Volume 2, Issue 2
  • ISSN 2666-4224
  • E-ISSN: 2666-4232



Format ties, “partial repetitions of prior talk” (Goodwin & Goodwin 1987, p. 207), are interesting from an interactional perspective with respect to their functions relating to, for example, (dis-) agreement/alignment or humour, and for scholars of Language Variation and Change because they offer uniquely comparable phonological contexts in naturalistic speech. The present paper investigates the distribution of the sociolinguistic variable in format ties in a set of dyadic interviews of six speakers from the North-East of England who were recorded two or three times throughout their twenties – those career-building years during which we often see a change from the predominant use of the alveolar variant (“in’”) to the velar (“ing”).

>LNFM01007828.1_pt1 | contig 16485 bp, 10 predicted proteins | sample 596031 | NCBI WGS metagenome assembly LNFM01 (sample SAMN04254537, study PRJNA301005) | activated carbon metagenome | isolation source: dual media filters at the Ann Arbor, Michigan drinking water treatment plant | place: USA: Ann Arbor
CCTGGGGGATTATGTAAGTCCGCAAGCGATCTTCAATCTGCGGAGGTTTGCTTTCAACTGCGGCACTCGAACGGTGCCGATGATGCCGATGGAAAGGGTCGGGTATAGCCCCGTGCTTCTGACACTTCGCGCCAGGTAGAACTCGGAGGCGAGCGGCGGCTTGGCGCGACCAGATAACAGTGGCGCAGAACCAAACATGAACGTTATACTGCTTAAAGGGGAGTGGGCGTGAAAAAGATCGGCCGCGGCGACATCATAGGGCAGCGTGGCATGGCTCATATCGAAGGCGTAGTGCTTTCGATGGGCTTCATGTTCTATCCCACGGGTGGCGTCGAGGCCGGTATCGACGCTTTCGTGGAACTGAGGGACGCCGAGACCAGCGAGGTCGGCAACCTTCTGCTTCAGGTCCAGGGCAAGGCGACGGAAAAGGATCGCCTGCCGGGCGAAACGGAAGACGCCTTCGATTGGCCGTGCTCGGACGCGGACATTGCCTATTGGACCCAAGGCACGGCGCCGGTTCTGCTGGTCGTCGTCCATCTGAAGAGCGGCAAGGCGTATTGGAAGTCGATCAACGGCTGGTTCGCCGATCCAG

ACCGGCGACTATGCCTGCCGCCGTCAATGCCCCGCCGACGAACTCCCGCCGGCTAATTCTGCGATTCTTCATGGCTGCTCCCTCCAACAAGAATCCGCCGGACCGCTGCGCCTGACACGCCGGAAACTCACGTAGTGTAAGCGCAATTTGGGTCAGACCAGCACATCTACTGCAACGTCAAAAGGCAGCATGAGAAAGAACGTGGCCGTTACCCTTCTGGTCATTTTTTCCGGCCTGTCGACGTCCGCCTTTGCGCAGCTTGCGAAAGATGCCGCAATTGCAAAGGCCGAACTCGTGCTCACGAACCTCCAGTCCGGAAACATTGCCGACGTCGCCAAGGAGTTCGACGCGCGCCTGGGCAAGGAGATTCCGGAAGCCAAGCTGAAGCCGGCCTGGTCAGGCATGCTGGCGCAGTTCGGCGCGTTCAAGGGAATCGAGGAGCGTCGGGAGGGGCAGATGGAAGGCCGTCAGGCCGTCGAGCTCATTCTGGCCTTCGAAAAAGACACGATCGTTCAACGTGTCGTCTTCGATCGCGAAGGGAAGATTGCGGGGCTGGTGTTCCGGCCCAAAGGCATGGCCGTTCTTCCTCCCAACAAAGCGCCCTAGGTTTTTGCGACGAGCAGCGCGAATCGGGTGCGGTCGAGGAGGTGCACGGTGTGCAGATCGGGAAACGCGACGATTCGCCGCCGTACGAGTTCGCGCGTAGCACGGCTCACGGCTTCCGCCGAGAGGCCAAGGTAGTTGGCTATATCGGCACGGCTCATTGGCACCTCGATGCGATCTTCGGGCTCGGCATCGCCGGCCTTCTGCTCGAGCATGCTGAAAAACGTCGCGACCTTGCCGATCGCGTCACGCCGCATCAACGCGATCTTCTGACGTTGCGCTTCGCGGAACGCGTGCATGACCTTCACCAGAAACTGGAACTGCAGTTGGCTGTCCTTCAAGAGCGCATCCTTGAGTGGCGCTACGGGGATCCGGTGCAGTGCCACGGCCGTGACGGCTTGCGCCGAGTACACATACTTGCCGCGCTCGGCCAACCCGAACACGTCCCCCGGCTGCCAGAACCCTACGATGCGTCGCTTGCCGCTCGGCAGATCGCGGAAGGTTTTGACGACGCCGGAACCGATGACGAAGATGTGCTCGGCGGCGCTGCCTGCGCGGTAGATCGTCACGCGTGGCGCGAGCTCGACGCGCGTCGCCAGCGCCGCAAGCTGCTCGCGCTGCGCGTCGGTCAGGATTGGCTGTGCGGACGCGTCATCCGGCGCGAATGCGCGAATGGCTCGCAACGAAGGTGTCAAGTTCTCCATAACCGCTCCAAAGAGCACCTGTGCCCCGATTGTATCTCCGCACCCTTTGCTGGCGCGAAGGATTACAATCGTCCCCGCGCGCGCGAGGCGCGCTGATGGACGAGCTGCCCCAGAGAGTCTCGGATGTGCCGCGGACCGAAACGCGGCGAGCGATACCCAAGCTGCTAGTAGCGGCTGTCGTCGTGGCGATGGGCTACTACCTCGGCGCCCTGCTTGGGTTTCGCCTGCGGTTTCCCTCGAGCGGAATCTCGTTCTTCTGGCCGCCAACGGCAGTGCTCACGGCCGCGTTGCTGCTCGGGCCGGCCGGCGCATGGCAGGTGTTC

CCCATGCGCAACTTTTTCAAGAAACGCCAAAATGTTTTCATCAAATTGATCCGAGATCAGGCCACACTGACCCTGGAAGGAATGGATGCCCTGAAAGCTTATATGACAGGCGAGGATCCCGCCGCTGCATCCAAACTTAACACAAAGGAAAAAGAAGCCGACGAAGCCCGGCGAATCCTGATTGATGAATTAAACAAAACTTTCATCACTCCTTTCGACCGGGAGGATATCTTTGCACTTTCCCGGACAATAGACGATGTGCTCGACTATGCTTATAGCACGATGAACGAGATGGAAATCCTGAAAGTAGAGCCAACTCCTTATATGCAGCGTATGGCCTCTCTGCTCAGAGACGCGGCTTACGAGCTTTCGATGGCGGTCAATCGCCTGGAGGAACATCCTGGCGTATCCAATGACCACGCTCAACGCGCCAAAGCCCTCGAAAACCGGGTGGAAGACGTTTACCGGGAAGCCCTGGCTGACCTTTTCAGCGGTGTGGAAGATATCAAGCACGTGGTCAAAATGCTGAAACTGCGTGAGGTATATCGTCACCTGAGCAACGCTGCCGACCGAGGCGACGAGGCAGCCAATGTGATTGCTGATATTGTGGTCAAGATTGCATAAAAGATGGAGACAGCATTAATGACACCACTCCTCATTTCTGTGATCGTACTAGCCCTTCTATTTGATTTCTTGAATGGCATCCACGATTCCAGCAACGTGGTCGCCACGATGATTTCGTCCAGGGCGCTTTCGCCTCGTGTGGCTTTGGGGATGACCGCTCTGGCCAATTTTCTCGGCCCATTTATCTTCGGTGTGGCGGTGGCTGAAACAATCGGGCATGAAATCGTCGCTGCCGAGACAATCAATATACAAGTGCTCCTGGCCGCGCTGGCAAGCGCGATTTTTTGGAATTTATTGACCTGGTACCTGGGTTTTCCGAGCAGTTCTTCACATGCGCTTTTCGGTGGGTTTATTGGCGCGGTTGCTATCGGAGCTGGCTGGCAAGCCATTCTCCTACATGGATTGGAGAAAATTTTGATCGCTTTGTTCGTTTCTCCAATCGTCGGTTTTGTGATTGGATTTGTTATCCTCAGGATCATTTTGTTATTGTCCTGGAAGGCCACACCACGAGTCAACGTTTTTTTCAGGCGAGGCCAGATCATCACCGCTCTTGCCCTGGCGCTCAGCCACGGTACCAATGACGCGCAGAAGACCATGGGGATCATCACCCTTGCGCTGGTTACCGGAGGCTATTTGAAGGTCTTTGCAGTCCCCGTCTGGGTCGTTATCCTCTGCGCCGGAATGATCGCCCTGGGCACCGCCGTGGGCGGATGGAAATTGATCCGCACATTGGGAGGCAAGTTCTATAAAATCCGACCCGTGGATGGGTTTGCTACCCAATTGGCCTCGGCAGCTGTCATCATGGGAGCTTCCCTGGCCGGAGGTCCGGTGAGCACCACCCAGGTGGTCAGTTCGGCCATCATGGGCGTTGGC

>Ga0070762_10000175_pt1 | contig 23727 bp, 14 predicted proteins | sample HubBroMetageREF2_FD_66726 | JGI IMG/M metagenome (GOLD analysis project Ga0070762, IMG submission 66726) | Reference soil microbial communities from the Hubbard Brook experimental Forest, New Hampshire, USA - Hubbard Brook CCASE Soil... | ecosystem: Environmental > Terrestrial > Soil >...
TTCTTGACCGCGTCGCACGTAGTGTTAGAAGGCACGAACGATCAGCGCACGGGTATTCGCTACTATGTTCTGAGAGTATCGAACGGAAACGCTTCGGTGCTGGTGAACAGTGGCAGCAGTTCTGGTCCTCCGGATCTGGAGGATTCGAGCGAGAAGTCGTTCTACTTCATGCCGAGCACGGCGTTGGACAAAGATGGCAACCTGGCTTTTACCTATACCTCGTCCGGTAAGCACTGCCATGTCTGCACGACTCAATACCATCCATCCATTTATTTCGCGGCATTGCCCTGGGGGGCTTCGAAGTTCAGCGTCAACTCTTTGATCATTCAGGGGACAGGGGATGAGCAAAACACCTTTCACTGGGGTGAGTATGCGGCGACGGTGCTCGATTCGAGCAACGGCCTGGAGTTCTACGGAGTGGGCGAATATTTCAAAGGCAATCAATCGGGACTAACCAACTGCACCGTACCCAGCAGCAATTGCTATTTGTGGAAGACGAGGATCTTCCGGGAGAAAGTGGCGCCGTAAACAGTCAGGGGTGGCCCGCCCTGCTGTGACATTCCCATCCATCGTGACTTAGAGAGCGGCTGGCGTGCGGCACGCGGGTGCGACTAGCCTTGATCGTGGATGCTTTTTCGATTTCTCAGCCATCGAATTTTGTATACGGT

The analysis offers possible interactional and stylistic explanations for the community-level stability and the speaker-level variation and change of by focusing on contexts in which speakers format tie. It shows that the use of the highly frequent and thus less marked alveolar variant tends to occur in aligning contexts, while the few velar cases occur in moments where speakers disalign on some level. This argument contributes to work combining interactional and variationist endeavours, in particular with respect to the variable .

Available under the CC BY 4.0 license.

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  • Article Type: Research Article
Keyword(s): format tying; interaction; language variation; lifespan change; panel study; variable ing
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